Alcock, DJ and Harrison, MT and Rawnsley, RP and Eckard, RJ, Can animal genetics and flock management be used to reduce greenhouse gas emissions but also maintain productivity of wool-producing enterprises?, Agricultural Systems, 132 pp. 25-34. ISSN 0308-521X (2015) [Refereed Article]
Copyright 2015 Elsevier
Farm intervention strategies that reduce greenhouse gas (GHG) emissions from the livestock industries may reduce global emissions associated with agriculture, though farmers are unlikely to adopt new practises unless they also improve farm profitability. Here our objective was to explore the effect of manipulating enterprise management or animal genotype on whole-farm production, profitability, enteric methane emissions and wool emissions intensities of sheep enterprises in southern Australia. Two enterprises that differed in lamb sale age were simulated using the model GrassGro; surplus animals were sold at either 18 weeks (weaner) or 12 months old (yearling). We examined the influence of lambing time (LT), joining maiden ewes at 7 months instead of 19 months of age (JA), increasing lamb weaning rates (WR), or superior genotypes with 10% improvement in fleece weight (FW), feed efficiency (FE) and/or methane yield (MY).
Annual wool production, methane emissions, wool emissions intensities and profitability averaged across the baseline enterprises were 55 kg clean wool/ha, 3.2 t CO2-eq/ha, 31 kg CO2-eq/kg clean wool and $569/ha. Relative to these values average profitability increased by up to 18%, 15%, 10%, 9%, 8% and 0% for the JA, WR, FW, FE, LT and MY strategies; associated changes in wool production were 0%, −3%, 11%, 0%, 2% and 0%, and wool emissions intensities changed by −4%, −8%, −5%, −7%, 0% and −10%, respectively.
Increasing weaning rate and introducing genotypes with lower methane yield afforded the greatest reductions in wool emissions intensities. Divergence between the relative effects of alternative strategies on farm economics, production and wool emissions intensities suggests that farm adaptations will depend on the goal of the individual farmer. If the goal is to increase profitability, flock management interventions are most beneficial; if the goal is to reduce emissions intensity, superior breeds containing improvements in several genetic traits have the greatest potential. We demonstrate that no intervention – to farm management, animal genotype or otherwise – is likely to achieve simultaneous improvements in all of production, profitability, net farm emissions and wool emissions intensity. Under current carbon prices, subsidies greater than $150/t CO2-eq would be required if economic returns from GHG abatement were to equal those from increased productivity, suggesting there would be little incentive for wool producers to participate in the Carbon Farming Initiative under the intervention strategies modelled here.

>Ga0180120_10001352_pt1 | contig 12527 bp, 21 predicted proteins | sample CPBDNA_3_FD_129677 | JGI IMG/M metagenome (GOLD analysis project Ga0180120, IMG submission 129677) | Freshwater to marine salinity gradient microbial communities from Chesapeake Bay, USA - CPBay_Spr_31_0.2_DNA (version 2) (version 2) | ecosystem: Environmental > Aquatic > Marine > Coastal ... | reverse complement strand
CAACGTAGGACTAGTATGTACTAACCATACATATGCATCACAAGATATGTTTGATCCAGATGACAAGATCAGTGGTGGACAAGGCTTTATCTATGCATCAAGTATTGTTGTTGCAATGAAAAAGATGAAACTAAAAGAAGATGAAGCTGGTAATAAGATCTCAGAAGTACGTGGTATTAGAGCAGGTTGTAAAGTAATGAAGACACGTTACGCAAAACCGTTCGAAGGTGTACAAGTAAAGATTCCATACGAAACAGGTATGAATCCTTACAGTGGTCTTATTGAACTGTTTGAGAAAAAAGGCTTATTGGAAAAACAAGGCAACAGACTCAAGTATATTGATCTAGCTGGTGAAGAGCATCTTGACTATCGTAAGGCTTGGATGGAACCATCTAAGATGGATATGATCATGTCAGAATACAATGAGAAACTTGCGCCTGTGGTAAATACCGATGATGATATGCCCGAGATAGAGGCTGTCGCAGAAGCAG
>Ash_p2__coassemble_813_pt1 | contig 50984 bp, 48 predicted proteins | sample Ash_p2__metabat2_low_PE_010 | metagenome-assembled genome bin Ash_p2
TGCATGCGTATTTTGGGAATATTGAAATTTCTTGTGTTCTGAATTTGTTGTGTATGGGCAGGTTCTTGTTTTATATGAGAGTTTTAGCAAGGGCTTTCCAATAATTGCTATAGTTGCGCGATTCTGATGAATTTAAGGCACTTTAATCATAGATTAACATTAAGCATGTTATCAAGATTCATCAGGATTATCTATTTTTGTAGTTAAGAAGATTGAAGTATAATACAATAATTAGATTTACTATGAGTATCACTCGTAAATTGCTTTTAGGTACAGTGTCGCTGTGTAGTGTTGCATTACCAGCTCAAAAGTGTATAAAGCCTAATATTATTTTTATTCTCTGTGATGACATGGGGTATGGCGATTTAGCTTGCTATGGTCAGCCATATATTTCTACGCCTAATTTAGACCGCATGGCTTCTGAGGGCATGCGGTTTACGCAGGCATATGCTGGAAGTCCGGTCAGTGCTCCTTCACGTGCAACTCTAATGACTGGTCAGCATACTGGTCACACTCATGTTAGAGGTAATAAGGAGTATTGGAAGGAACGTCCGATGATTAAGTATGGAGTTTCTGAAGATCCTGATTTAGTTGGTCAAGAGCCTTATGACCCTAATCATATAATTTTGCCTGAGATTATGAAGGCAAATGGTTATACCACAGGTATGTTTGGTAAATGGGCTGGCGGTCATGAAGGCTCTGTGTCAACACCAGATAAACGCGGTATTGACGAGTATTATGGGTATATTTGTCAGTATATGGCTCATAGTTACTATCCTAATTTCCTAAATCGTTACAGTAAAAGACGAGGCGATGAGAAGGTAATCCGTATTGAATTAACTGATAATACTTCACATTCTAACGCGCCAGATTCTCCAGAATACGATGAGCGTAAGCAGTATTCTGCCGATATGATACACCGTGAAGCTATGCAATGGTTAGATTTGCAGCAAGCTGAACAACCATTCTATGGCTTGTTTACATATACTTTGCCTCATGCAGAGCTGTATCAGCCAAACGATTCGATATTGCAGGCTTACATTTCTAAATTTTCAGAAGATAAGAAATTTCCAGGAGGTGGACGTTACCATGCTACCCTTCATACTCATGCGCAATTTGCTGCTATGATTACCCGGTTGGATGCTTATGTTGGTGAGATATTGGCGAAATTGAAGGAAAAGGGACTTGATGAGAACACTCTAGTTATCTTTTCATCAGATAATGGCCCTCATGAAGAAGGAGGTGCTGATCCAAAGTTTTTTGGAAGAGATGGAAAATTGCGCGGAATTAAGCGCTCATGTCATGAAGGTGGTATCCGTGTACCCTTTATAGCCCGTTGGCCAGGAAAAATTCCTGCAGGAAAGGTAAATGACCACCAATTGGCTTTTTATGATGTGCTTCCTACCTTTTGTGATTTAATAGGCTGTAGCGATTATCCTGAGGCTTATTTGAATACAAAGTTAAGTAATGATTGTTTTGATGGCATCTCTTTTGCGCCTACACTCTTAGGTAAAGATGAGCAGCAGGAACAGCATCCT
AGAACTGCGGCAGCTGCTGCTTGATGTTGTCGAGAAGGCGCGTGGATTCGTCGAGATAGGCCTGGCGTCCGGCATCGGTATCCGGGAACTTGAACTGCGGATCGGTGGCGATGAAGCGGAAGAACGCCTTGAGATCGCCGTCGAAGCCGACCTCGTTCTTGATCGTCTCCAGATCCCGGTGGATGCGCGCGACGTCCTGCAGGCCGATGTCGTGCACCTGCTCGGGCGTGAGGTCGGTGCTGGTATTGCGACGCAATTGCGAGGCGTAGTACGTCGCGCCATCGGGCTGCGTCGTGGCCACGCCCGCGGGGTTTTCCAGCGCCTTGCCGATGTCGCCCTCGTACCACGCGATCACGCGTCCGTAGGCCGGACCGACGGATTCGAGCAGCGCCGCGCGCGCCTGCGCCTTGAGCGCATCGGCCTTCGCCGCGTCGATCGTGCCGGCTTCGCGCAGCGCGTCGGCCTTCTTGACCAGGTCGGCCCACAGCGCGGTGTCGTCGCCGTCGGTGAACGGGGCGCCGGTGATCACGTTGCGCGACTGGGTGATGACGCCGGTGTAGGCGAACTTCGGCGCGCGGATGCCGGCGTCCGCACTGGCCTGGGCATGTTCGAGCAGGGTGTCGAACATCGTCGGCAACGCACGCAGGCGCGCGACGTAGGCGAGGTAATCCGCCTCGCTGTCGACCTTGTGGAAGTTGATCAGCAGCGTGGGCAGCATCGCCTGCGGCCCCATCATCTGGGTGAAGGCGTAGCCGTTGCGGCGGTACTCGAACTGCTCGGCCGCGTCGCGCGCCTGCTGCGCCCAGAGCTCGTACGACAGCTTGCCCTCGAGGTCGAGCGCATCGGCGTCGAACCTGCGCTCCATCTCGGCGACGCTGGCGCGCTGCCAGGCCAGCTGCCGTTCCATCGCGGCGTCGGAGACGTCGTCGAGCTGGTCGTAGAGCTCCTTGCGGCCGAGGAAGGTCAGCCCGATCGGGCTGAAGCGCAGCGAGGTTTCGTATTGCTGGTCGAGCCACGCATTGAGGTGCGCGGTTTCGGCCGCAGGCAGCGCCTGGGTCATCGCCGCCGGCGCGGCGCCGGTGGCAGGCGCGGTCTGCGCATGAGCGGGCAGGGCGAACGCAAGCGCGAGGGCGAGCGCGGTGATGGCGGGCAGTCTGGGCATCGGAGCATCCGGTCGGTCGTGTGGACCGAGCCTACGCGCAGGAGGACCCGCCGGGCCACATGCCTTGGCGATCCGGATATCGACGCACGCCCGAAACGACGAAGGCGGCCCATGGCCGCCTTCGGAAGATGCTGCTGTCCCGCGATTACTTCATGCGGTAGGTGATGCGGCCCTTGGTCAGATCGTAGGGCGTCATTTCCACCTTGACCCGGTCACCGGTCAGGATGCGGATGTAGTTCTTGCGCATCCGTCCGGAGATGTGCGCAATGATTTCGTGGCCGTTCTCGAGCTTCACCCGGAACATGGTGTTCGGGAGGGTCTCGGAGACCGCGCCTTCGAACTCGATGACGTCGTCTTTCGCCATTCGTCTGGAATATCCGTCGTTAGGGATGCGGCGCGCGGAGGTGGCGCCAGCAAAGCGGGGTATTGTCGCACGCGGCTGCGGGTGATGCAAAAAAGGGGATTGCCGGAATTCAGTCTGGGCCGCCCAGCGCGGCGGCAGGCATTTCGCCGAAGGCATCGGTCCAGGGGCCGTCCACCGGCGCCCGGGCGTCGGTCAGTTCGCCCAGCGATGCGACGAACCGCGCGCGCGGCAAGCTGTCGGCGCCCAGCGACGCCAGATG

|Item Type:||Refereed Article|
|Keywords:||abatement, biophysical modelling, feed use efficiency, micron, mitigation, wool|
|Research Division:||Agricultural, Veterinary and Food Sciences|
|Research Group:||Agriculture, land and farm management|
|Research Field:||Agricultural production systems simulation|
|Objective Division:||Environmental Policy, Climate Change and Natural Hazards|
|Objective Group:||Mitigation of climate change|
|Objective Field:||Management of greenhouse gas emissions from animal production|
|UTAS Author:||Harrison, MT (Associate Professor Matthew Harrison)|
|UTAS Author:||Rawnsley, RP (Dr Richard Rawnsley)|
|Web of Science® Times Cited:||31|
|Deposited By:||Tasmanian Institute of Agriculture|
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